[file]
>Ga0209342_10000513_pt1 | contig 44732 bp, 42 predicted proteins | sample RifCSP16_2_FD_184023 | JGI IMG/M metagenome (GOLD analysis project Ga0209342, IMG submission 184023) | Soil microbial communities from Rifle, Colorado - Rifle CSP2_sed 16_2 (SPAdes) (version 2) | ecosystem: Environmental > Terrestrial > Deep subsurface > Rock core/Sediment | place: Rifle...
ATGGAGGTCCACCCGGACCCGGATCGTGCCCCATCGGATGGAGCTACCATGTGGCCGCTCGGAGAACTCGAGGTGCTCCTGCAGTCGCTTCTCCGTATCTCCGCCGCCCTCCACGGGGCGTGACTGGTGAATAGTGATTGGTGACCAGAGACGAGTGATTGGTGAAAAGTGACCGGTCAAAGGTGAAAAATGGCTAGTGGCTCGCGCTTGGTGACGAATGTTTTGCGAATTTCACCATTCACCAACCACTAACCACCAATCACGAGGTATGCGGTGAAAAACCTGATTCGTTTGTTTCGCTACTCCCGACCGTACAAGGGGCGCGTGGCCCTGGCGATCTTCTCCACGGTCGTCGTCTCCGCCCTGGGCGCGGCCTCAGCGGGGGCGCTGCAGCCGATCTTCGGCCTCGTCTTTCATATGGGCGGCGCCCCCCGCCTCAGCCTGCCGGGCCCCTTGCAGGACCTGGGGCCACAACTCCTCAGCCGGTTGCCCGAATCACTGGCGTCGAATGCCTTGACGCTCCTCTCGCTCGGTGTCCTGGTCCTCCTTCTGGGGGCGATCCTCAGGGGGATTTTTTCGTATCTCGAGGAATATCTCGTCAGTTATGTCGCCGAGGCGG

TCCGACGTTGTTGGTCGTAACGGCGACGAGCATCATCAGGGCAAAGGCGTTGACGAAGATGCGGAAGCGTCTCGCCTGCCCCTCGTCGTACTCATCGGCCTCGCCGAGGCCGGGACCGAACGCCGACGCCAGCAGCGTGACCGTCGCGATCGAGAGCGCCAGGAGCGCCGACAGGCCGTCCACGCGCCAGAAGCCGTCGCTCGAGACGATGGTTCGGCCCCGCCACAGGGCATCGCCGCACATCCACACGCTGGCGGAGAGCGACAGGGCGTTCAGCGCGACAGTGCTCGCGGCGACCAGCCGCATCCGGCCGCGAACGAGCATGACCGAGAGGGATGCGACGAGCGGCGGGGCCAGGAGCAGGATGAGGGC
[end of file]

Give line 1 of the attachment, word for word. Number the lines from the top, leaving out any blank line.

>Ga0209342_10000513_pt1 | contig 44732 bp, 42 predicted proteins | sample RifCSP16_2_FD_184023 | JGI IMG/M metagenome (GOLD analysis project Ga0209342, IMG submission 184023) | Soil microbial communities from Rifle, Colorado - Rifle CSP2_sed 16_2 (SPAdes) (version 2) | ecosystem: Environmental > Terrestrial > Deep subsurface > Rock core/Sediment | place: Rifle...